Research Fellows Directory
Dr Andrew Jardine
University of Cambridge
I work in the field of surface science – a field that has been consistently productive for many years. It is particularly relevant today, as almost all our interactions are through surfaces, yet there remain a huge number of unsolved problems. More specifically, I am interested in “surface dynamics”, which describe the way individual atoms and molecules move when they are 'stuck' on the surface of another material. Surface dynamics is relevant to both fundamental physics, but is also important in many technological and industrial areas.
Understanding dynamics at an atomic level is extremely difficult, as motion happens over picoseconds – much too fast to be studied with microscopy - and in general, we simply don't know what happens. I use a new technique called “helium spin-echo”, which I helped pioneer in Cambridge. We bounce helium atoms from the species moving on the sample surface and measure the Doppler shift induced in the helium atoms, which tells us about the surface motion. The technique is analogous to a an 'atomic scale radar-trap'. With our measurements, we can understand both the rate of atoms moving and the mechanism of the motion, and we can gain detailed information about the surface landscape. For example, we can identify whether particular atoms shoot over the surface like bullets, or just occasionally hop between different locations.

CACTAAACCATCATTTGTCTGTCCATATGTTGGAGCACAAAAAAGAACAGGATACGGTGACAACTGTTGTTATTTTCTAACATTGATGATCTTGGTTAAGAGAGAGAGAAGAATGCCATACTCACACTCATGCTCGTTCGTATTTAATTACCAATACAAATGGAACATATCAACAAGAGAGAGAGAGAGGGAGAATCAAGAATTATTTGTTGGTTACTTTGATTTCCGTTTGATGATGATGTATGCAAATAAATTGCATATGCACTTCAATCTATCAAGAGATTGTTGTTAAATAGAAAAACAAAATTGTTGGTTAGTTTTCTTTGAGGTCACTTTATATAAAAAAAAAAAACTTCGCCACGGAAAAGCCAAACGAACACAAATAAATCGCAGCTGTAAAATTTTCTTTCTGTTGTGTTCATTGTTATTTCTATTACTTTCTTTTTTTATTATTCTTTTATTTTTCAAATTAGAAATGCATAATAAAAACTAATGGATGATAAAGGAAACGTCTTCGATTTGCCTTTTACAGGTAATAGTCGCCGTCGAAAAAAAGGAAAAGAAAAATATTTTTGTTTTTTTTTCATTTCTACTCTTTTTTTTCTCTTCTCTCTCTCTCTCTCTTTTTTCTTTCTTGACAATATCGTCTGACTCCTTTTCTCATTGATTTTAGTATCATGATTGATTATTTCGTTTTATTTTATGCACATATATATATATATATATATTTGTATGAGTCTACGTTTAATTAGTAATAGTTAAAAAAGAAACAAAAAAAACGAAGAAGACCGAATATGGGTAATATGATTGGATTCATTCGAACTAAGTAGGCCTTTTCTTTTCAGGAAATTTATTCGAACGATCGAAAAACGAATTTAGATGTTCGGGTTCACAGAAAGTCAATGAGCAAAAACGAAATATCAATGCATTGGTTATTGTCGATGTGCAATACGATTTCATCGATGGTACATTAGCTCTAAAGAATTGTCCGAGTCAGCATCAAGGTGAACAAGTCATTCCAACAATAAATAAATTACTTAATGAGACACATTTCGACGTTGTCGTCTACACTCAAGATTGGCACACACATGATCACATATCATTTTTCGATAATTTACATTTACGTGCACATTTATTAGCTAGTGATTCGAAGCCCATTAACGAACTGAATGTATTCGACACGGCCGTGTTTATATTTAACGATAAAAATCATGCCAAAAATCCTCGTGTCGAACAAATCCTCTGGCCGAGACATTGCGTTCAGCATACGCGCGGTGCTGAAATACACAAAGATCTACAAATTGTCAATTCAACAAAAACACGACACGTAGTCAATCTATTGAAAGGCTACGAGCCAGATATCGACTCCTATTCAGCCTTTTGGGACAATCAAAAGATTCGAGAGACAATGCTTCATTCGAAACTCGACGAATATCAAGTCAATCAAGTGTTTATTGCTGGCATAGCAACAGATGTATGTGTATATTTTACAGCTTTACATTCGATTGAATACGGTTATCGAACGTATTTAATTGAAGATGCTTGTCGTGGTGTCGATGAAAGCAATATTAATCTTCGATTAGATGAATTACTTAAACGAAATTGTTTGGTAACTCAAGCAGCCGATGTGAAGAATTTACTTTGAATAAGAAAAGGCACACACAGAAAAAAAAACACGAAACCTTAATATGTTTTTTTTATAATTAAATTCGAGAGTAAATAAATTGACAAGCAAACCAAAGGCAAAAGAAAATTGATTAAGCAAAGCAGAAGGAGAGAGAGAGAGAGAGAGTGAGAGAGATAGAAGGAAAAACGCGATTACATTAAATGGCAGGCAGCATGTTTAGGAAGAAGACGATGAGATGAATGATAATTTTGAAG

I hope other scientists will be able to use the new knowledge coming from my experiments in a variety of ways. The information can help understand and improve surface chemical reactions (for example, catalytically splitting water to provide hydrogen). Potentially, even a small improvement to an industrial chemical process can have a major impact. Understanding surface motion is also important in understanding friction and wear, developing new materials, and in nanotechnology. Our results can even be used to test computer models, which will help ensure other simulations are meaningful and accurate.